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Design Considerations in Hallways and Doors

Worksite Redesign Technical Advisory Project


  • Openings wide enough for intended resident use
  • 60" width for wheelchairs to pass in opposite directions
  • Rails at 33" maximum to assist staff or residents. All rail ends must return to wall
  • Level and flat transitions from hallways to all other living areas
  • Adequate lighting (see Minimum Maintained Average Illumina​nce, page 125)
  • Rounded or softened outside corners
  • No doors opening into hallways; but if they must, doors should have windows or viewers into hallways
  • Short, straight hallways
  • Protection of wall surfaces with fiberglass-reinforced plastic or other durable material when required
  • Kick plates, corner guards, wall protectors and durable paints as required
  • Space free of projections into traffic areas


Closed hallways and hidden areas should be avoided or provided with additional illumination to prevent a blind or closed setting in the home. Attention must be given to protrusions such as handles, bulletin boards, pictures or any other extension into the traffic flow area that can cause injury. Use protective wainscoting in halls and heavy traffic areas. Halls no less than 42" wide will be permissible, but 60" is preferred. Where more than one seated resident resides, 60" hallways are necessary. The average wheelchair is 22" wide and requires at least 3" clearance on either side for easy passage without the need for complete stoppage to allow others to pass.


All door sills, tracks, and thresholds should have as low a profile as possible to prevent tripping surfaces. Pay close attention to any protrusions or transition changes that compromise walking surfaces and therefore safety.

Interior doors should be at least 3' 0", hollow core with lever action hardware. Lighter weight doors are easier for employees to handle, as well as less likely to cause injury if they close suddenly. Kick plates should be installed where necessary.

Where possible, pocket doors should be installed, they can help avoid some injury in areas such as bathrooms where residents are being moved repetitively. Pocket doors provide for the widest openings in homes. Doorways thus equipped allow for easy entrance and exit without exposure to swinging doors and pinch/trap points. Standard doors reduce entry space (even when open) by several inches.

If side-by-side assistance is needed for the resident, a 3' 0" door is inadequate. Consider a 4' 0" doorway in these situations. Initially providing wider doorways increases user options over time, and avoids the costs associated with retrofitting later.

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  • Cutting corner at a 45° angle improves visual access for staff and improves turning for wheelchairs
  • Carpeted wainscot is difficult to sanitize
  • Half-round metal splices at vinyl-to-carpet transitions can be improved by use of flat splices
  • Hallway is adequate 60" width

North A Street
  • Door transitions are flat and level
  • Wide hallway allows adequate space for side-by-side assistance with person ambulation and allows two wheelchairs to pass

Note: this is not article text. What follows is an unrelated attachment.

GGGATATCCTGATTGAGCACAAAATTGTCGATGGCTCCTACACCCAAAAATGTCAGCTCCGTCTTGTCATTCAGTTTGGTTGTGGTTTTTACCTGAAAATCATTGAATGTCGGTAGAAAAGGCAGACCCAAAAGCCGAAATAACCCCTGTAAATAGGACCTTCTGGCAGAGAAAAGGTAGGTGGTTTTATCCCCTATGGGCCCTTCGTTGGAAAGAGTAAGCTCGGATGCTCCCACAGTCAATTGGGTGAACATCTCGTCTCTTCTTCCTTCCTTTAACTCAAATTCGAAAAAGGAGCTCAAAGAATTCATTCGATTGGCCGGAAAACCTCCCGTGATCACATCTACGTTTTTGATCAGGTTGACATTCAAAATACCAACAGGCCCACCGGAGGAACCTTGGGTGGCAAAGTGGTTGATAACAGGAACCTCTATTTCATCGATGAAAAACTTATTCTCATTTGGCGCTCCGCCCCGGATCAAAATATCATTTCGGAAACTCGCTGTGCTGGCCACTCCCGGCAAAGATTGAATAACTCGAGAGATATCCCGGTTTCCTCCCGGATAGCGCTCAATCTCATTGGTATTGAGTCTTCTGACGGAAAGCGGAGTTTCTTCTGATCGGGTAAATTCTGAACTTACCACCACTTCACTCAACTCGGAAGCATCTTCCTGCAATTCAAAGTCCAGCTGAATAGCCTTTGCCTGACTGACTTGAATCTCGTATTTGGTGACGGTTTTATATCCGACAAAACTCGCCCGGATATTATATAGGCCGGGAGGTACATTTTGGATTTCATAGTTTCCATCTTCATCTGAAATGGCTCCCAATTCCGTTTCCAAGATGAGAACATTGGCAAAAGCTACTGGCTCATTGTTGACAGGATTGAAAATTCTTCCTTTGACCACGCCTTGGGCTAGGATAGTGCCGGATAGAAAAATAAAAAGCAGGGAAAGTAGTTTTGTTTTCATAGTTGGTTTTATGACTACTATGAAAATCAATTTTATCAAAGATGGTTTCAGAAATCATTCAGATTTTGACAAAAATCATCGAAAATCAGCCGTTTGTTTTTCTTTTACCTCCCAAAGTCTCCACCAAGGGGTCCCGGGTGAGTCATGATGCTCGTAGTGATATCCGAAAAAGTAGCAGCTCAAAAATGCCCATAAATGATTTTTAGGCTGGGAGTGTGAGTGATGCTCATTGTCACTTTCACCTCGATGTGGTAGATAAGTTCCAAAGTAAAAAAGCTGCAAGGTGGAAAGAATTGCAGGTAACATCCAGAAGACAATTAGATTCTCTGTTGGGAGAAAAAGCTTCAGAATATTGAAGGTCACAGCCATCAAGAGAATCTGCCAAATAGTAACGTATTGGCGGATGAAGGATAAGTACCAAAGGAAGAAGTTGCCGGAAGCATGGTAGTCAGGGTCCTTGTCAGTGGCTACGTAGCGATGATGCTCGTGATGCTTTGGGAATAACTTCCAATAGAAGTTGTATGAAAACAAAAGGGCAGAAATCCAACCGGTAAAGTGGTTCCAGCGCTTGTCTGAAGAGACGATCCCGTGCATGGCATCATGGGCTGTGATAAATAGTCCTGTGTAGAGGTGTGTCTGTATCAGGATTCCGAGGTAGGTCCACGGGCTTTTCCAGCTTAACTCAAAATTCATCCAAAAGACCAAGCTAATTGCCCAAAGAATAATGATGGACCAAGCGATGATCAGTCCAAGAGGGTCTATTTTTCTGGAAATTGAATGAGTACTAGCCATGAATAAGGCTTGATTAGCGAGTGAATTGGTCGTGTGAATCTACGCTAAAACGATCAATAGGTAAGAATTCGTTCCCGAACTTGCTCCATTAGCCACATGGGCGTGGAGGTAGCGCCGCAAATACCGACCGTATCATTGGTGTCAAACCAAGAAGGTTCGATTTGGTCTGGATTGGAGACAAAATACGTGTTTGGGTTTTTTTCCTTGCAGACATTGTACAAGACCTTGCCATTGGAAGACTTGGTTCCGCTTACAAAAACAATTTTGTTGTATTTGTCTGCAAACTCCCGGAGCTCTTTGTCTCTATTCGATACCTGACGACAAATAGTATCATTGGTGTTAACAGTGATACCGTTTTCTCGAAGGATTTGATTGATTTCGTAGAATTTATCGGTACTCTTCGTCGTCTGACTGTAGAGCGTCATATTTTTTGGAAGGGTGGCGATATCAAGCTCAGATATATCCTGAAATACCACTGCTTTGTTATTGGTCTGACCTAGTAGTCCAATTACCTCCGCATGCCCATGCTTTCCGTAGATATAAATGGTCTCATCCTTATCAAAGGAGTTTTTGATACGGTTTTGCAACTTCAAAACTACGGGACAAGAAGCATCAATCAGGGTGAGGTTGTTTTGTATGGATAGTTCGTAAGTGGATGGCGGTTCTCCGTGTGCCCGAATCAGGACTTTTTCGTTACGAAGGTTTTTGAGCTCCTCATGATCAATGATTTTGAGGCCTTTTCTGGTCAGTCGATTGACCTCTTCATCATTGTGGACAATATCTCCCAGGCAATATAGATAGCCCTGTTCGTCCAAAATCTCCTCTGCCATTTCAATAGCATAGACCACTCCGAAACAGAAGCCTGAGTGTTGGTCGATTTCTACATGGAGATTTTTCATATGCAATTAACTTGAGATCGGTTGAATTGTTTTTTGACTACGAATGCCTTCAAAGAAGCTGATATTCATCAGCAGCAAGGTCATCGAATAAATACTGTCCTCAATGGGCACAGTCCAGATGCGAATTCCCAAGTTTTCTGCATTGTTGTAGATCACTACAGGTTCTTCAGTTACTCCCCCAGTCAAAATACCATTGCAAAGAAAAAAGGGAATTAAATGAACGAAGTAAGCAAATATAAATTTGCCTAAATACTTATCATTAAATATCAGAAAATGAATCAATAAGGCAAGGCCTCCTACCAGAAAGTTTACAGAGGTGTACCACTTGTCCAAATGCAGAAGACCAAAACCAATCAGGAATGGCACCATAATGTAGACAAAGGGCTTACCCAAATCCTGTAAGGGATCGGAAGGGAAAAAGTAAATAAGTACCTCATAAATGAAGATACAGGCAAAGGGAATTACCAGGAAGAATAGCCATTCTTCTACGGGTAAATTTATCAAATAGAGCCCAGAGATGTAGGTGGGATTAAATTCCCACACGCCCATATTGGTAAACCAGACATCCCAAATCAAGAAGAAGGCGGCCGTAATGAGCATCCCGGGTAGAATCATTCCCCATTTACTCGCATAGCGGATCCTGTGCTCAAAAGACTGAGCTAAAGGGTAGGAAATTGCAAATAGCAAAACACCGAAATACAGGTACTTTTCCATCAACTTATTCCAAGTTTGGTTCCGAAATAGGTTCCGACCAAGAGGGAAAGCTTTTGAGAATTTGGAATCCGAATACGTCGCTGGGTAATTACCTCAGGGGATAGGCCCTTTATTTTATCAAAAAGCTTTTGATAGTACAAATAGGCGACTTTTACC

• Railing provides personal assistance for either the resident or caregivers
  • Wooden wainscot is a desirable alternative to carpet 

North A Street
  • Handrail helps with balance
  • Bathroom location at the center of activity promotes team backup and assistance
  • Double-acting bathroom door allows hand-free access in both directions
  • Opaque glass window allows a door user to know if someone is in the way

  • 48" door opening allows side-by-side ambulation. Pocket doors allow the home to capture more space for storage and movement
  • Adequate room for side-by-side ambulation
  • Nylon strip on door makes closing door simple and easy 

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  •  Straight, clear pathway through the living area
  • Good lighting, both natural and artificial, is provided in this room (see the Illuminating Engineering Society Addendum for lighting in nursing homes, page 125
  • Rugs may pose a tripping hazard

Dean Avenue

  • Hallway is narrow and poorly lit, limiting staff assistance when required
  • Fire extinguisher in this upstairs hallway is a good feature, recessed placement would reduce the risk of injury 

Hillside Drive

Dean Avenue
  • Hallway offers a clear view throughout this wing of the house
  • Projections into the hallway have been kept to a minimum
  • Non-skid interlocking metal floor finish helps to reduce slip--and-fall incidents
  • FRP (Fiberglass Reinforced Plastic) protects walls
  • Outside corners are rounded

  • Wide hallways can accommodate beds, gurneys and side-by-side ambulation
  • Hallway is well lit and ventilated
  • Carpeting is difficult to clean and disinfect 

Halls should have space where equipment and supplies can be temporarily placed out of the path of travel

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  • 60" allows two seated residents to pass in a hall, or for a seated person to travel with an assistant

  • Wide hall accommodates two-way wheelchair traffic, but file storage protrudes into traffic space
  • Tempered hardboard wainscot protects wall from footrests and axles on wheelchairs
  • Angled doors into bedrooms make access simple
  • Light upper surface and dark lower surface softens brightness and minimizes disabling glare 



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